Don’t trade manual labor for chemicals
Scraping off sealant is no fun. It’s hard on the knees, the wrists, the neck, and your sense of humor. There are no shortage of chemical-ly products that promise to make the job easier. Most of them, in my opinion, are not worth their shelf space. Sealants are specifically designed to resist most common solvents (otherwise what good would they be?). Most solvents just turn the caulk into a goopy mess that is just as difficult to clean up, and many can damage or wrinkle an RV rubber roof. Elbow grease, I’m afraid, is the best tool in your box!
The proper use for chemical solvents is cleaning the work area once the sealant has been mechanically removed. Use acetone, alcohol, or xylene to wipe down the area and remove any loose residue. Don’t try to melt away the original lap sealant with solvents!
Don’t fret about ALL the old sealant
Am I contradicting myself? Haven’t I been preaching how important it is to remove the old caulk? Well, yes, you should remove as much of the old sealant as you can, but you probably can’t remove all of it – nor should you try! Sometimes, the old sealant cannot be 100% removed without risking damage to the roof membrane. Scrape off as much as you can, but don’t fret about a little bit of residue. If it’s clean and stuck to the roof, it isn’t doing any harm.
Don’t use mineral spirits (only)
Mineral spirits doesn’t evaporate completely. It leaves a thin petroleum residue which can contaminate the bond of the new sealant. If you use mineral spirits, follow it up with an evaporative solvent like isopropyl alcohol to leave a clean, film-free surface.
Don’t use silicone caulk (most of the time)
Generally, silicone is NOT the right choice of self-leveling sealant. (Yes, they do make self-leveling silicones; they are very popular in residential masonry). I’ve already shared some reasons why here. You should use the self-leveling sealants approved for use with your roof chemistry.
Don’t mix and match types of lap sealant
If you are removing the old sealant completely, then yes, you can substitute whatever brand of lap sealant you want. But whenever possible, use the same product across the entire roof!
Every roof membrane manufacturer will have a list of sealants that are approved for use with their roof. The three largest brands are Dicor, Alpha Systems, and XTRM PLY by LaSalle Bristol, and they all have a list of in-house approved sealants. When in doubt, go with their recommendation. If you have a van or RV with a sheet metal or fiberglass roof, check your RV Owner’s Manual for a lap sealant recommendation.
If you do decide to forge your own path, read the instructions carefully! Some self-leveling is not approved to direct contact with galvanized steel; you’ll need a primer. Some is rain-ready within 4 hours; some, not for 48 hours. Many are not approved for use with PVC roofing membranes or acrylic skylights. Some homework may be required.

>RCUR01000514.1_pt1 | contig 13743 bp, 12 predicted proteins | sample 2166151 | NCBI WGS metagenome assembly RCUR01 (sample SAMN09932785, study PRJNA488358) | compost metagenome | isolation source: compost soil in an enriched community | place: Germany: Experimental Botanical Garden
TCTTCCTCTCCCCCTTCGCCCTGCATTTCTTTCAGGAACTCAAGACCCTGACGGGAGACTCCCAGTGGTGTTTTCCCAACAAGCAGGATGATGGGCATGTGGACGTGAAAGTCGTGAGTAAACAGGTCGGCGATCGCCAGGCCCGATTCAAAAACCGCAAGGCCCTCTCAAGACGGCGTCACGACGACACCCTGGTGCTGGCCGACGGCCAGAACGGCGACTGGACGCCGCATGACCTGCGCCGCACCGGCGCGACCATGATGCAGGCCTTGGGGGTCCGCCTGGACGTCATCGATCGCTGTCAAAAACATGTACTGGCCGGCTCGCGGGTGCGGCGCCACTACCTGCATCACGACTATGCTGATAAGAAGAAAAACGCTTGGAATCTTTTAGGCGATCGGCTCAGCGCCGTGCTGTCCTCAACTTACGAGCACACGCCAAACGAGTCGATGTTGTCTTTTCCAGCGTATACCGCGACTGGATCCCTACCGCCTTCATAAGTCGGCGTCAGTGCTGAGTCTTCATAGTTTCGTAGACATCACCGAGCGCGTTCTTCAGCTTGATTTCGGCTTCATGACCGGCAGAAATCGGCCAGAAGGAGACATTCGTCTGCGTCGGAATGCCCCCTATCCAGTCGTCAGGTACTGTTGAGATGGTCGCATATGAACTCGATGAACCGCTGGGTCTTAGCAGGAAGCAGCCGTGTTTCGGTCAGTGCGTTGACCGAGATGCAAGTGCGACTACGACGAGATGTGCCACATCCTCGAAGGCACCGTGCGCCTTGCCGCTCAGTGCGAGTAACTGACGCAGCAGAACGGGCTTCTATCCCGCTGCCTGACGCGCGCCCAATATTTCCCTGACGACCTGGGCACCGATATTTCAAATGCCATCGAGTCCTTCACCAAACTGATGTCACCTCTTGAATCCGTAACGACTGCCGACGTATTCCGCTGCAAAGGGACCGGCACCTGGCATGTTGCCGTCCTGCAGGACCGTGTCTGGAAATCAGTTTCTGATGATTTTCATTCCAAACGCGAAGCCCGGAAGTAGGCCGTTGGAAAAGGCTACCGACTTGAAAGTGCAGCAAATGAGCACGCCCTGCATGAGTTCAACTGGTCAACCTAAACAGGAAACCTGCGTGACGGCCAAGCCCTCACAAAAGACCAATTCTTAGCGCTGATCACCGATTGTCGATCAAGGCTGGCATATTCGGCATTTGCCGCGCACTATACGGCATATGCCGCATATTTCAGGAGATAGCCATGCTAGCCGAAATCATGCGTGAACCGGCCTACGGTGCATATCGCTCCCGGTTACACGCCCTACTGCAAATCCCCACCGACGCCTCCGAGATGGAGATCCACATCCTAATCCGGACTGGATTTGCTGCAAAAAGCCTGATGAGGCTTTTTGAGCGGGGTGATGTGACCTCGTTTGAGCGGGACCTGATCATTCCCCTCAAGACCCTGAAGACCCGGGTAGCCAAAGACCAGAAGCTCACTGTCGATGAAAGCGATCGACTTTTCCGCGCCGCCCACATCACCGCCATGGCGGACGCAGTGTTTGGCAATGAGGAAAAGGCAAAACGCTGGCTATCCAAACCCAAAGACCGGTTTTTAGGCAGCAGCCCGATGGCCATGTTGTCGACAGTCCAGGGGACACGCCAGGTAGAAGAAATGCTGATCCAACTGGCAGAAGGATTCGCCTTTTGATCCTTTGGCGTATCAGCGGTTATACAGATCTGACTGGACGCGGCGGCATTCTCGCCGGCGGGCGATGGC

Don’t plan the job for a cold day
Cold is the enemy of an easy roofing job. I would think twice about removing and replacing your roof sealants if the temperature is below 50 degrees Fahrenheit.
- The lap sealants will stiffen and be difficult to scrape away.
- The new lap sealant will be thick, viscous, and hard to apply.
- Most sealants require extended time above 50 degrees to cure and bond properly.
If you’re doing the job anywhere between 45 and 65 degrees, you may find that a heat gun or blow dryer comes in handy. Heat softens the old sealant and makes it easier to peel away (although too much heat will turn it into chewing gum). You can also store the new sealant in a “hot box” or other warm location so it’s easier to gun out of the tube.
Don’t trust lap sealant for waterproofing!
One of the biggest misconceptions about RV maintenance is that resealing your RV roof will stop leaks. That’s NOT the point of maintaining your roof sealants. Stopping leaks is purely incidental and accidental.
Let me explain. Remember that butyl gasket? Well, the gasket underneath the mounting flanges of your roof components is the primary water barrier. The cap sealant is (supposed to be) just a flashing, something to redirect water. It’s a belt n’ suspenders approach.
So if your skylight, for example, is leaking, don’t just replace the self-leveling sealant. You need to remove and reinstall the skylight with a new butyl gasket AND new lap sealant.
>>> READ MORE: An RV Technician’s Guide to Replacing Your RV Skylight